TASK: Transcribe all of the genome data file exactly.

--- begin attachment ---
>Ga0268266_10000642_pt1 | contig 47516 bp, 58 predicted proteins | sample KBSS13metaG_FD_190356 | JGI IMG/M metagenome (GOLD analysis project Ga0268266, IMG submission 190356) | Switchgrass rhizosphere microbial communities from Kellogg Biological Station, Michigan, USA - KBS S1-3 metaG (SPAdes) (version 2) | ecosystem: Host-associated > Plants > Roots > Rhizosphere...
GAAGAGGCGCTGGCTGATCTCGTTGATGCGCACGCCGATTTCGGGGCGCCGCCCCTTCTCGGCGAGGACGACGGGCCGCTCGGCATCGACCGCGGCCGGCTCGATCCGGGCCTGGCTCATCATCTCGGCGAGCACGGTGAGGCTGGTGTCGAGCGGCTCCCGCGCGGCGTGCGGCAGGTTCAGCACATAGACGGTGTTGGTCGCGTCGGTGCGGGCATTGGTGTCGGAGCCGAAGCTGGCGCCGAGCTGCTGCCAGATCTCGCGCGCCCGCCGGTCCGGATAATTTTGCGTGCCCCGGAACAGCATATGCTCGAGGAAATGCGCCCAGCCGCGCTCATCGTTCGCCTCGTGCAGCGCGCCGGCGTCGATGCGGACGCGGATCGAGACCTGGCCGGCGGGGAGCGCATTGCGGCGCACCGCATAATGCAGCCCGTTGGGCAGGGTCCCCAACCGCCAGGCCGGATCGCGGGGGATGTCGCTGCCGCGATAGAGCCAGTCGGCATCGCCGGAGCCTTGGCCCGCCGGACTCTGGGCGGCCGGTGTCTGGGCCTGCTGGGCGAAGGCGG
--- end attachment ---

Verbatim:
>Ga0268266_10000642_pt1 | contig 47516 bp, 58 predicted proteins | sample KBSS13metaG_FD_190356 | JGI IMG/M metagenome (GOLD analysis project Ga0268266, IMG submission 190356) | Switchgrass rhizosphere microbial communities from Kellogg Biological Station, Michigan, USA - KBS S1-3 metaG (SPAdes) (version 2) | ecosystem: Host-associated > Plants > Roots > Rhizosphere...
GAAGAGGCGCTGGCTGATCTCGTTGATGCGCACGCCGATTTCGGGGCGCCGCCCCTTCTCGGCGAGGACGACGGGCCGCTCGGCATCGACCGCGGCCGGCTCGATCCGGGCCTGGCTCATCATCTCGGCGAGCACGGTGAGGCTGGTGTCGAGCGGCTCCCGCGCGGCGTGCGGCAGGTTCAGCACATAGACGGTGTTGGTCGCGTCGGTGCGGGCATTGGTGTCGGAGCCGAAGCTGGCGCCGAGCTGCTGCCAGATCTCGCGCGCCCGCCGGTCCGGATAATTTTGCGTGCCCCGGAACAGCATATGCTCGAGGAAATGCGCCCAGCCGCGCTCATCGTTCGCCTCGTGCAGCGCGCCGGCGTCGATGCGGACGCGGATCGAGACCTGGCCGGCGGGGAGCGCATTGCGGCGCACCGCATAATGCAGCCCGTTGGGCAGGGTCCCCAACCGCCAGGCCGGATCGCGGGGGATGTCGCTGCCGCGATAGAGCCAGTCGGCATCGCCGGAGCCTTGGCCCGCCGGACTCTGGGCGGCCGGTGTCTGGGCCTGCTGGGCGAAGGCGG